Magazine article Insight on the News

Clinton Antiterror Air Strikes May Brand Him an International Outlaw

Magazine article Insight on the News

Clinton Antiterror Air Strikes May Brand Him an International Outlaw

Article excerpt

The Clinton administration's legal problems never end. A precedent-setting legal case against President Clinton, charging him with violations of international law over the military strike on Sudan, is winding its way through international courts.

Some conservatives initially applauded the strike on Sudan (as well as Afghanistan), thinking the president was launching a long-overdue attack on terrorists. Now it appears that the administration may be obstructing justice in the search for the truth about what was hit and why.

This may not be an impeachable offense, but it appears to be a gross violation of the international law the administration claims to respect. After all, National Security Adviser Sandy Berger himself claimed the attack was justified under the U.N. charter's right of self-defense.

However, the New York Times has disclosed that U.S. officials are expressing grave doubts. "As an American citizen," said one, "I am not convinced of the evidence." Another said the strike was based on "inadequate intelligence." And Seymour Hersh, writing in the New Yorker magazine, has reported that four members of the Joint Chiefs of Staff and FBI Director Louis Freeh were not consulted during planning for the raids. Hersh also reports that Attorney General Janet Reno had strong doubts about the administration's case.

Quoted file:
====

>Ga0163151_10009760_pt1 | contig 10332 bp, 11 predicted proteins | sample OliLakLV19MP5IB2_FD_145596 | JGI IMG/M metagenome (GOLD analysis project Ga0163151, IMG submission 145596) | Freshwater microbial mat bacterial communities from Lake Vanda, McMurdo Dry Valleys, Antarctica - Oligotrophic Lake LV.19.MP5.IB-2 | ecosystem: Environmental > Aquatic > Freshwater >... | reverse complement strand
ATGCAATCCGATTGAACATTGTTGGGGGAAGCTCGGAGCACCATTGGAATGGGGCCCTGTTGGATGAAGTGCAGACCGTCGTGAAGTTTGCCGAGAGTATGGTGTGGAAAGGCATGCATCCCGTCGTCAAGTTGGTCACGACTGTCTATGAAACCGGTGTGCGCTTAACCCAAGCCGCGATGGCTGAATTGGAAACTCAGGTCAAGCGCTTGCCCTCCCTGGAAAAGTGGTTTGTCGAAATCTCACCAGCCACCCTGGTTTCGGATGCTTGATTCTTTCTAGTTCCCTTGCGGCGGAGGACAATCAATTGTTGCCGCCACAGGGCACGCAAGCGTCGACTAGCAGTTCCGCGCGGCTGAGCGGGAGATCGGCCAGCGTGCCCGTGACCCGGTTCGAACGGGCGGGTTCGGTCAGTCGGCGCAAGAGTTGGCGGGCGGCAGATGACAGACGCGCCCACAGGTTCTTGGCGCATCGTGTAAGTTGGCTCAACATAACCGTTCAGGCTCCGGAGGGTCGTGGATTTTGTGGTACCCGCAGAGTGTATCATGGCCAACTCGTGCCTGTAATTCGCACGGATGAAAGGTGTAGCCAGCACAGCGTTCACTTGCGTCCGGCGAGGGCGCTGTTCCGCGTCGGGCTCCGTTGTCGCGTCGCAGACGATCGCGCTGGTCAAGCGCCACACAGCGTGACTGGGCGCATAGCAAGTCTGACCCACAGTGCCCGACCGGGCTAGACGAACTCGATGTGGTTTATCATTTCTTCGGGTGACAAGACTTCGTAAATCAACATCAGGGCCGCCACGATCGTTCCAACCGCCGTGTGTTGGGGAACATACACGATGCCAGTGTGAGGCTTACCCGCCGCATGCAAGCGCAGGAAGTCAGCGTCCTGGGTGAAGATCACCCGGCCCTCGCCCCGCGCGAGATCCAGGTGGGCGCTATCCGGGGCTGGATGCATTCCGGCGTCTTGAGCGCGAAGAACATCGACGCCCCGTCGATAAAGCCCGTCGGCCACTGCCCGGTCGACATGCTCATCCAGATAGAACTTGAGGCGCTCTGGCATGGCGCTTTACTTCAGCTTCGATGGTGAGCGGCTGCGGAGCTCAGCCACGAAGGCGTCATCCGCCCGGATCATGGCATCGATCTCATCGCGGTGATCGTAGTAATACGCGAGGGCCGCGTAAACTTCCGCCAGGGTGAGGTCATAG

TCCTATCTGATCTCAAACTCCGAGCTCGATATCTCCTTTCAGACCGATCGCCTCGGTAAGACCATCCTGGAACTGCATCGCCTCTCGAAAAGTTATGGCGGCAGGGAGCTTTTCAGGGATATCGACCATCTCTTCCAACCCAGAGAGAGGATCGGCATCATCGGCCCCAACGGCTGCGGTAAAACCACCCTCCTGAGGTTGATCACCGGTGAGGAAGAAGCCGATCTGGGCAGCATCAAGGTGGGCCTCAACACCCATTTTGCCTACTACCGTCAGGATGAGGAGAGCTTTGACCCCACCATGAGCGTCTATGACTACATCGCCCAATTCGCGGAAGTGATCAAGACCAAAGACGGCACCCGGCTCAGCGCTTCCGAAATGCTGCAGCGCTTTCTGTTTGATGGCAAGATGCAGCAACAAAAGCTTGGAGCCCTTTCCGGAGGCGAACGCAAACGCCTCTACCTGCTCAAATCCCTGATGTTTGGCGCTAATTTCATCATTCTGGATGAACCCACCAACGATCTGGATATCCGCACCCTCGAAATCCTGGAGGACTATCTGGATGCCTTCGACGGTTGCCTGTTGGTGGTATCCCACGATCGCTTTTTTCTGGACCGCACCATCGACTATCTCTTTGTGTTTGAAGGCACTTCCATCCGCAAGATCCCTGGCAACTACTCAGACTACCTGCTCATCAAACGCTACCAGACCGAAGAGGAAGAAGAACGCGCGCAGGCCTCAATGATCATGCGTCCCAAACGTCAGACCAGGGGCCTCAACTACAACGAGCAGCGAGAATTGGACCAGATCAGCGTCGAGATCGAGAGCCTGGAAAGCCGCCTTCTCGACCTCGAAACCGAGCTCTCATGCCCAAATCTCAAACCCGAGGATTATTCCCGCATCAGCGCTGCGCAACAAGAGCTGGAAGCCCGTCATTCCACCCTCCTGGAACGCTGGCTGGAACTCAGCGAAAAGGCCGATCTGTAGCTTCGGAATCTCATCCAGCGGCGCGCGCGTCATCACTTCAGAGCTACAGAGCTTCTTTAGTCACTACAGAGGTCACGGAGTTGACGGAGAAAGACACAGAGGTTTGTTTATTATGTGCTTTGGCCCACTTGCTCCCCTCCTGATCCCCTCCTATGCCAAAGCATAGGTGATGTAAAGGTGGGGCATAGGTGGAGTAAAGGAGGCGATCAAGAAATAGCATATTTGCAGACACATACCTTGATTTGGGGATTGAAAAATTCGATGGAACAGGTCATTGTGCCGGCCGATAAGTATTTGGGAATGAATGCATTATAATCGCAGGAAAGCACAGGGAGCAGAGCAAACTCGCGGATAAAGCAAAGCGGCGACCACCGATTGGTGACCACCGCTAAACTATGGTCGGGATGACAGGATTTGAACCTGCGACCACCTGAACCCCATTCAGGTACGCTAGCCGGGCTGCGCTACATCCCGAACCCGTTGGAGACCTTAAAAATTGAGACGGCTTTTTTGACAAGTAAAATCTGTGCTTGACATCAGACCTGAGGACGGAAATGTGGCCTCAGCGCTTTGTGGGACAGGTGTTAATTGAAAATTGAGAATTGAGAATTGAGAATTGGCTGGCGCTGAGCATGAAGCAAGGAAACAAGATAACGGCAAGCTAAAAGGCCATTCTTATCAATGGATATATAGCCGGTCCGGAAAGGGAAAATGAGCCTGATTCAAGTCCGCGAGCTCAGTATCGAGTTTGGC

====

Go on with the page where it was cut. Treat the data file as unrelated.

This raises a serious international legal problem. Constitutional attorney Lee Casey warns that the Sudan strike, if it proves unwarranted, poses a clear danger for future U.S. presidents. He says that lingering questions about the Sudan strike (he believes the Afghanistan attack was clearly justified) suggest that future U.S. attacks on terrorists will be subjected to even more international and legal scrutiny, perhaps under the auspices of an International Criminal Court, or ICC.

Former assistant secretary of state John Bolton agrees, saying that an ICC will have a "chilling effect" on U.S. policymakers in the future. If the ICC had existed when the Sudan strike occurred, says Bolton, "this would have been one of the first cases in the door."

Clinton will not be the first defendant before the ICC because it only will go into effect when 60 nations ratify the treaty -- a process that could take years -- and it will not be retroactive. But when it is in operation, it will be given compulsory jurisdiction over all nations, including the United States, and will have the power to put people in jail on criminal charges such as "war crimes. …

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